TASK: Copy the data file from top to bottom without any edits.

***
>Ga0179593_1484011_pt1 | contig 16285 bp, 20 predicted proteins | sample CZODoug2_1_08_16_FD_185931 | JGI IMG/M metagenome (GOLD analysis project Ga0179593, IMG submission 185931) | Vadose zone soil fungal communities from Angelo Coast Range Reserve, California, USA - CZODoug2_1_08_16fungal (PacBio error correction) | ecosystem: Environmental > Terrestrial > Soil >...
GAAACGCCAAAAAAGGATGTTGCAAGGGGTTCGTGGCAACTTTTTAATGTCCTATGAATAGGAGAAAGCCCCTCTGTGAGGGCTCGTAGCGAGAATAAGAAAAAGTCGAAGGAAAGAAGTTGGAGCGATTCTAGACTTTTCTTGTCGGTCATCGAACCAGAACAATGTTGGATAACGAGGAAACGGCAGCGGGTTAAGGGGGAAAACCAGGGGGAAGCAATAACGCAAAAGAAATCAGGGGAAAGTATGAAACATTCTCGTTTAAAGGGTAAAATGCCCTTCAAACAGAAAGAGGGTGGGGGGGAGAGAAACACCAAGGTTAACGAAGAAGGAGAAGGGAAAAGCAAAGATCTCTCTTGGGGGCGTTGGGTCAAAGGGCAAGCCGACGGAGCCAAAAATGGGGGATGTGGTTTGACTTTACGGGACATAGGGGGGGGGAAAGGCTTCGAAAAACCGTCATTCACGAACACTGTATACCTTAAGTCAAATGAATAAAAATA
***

>Ga0179593_1484011_pt1 | contig 16285 bp, 20 predicted proteins | sample CZODoug2_1_08_16_FD_185931 | JGI IMG/M metagenome (GOLD analysis project Ga0179593, IMG submission 185931) | Vadose zone soil fungal communities from Angelo Coast Range Reserve, California, USA - CZODoug2_1_08_16fungal (PacBio error correction) | ecosystem: Environmental > Terrestrial > Soil >...
GAAACGCCAAAAAAGGATGTTGCAAGGGGTTCGTGGCAACTTTTTAATGTCCTATGAATAGGAGAAAGCCCCTCTGTGAGGGCTCGTAGCGAGAATAAGAAAAAGTCGAAGGAAAGAAGTTGGAGCGATTCTAGACTTTTCTTGTCGGTCATCGAACCAGAACAATGTTGGATAACGAGGAAACGGCAGCGGGTTAAGGGGGAAAACCAGGGGGAAGCAATAACGCAAAAGAAATCAGGGGAAAGTATGAAACATTCTCGTTTAAAGGGTAAAATGCCCTTCAAACAGAAAGAGGGTGGGGGGGAGAGAAACACCAAGGTTAACGAAGAAGGAGAAGGGAAAAGCAAAGATCTCTCTTGGGGGCGTTGGGTCAAAGGGCAAGCCGACGGAGCCAAAAATGGGGGATGTGGTTTGACTTTACGGGACATAGGGGGGGGGAAAGGCTTCGAAAAACCGTCATTCACGAACACTGTATACCTTAAGTCAAATGAATAAAAATA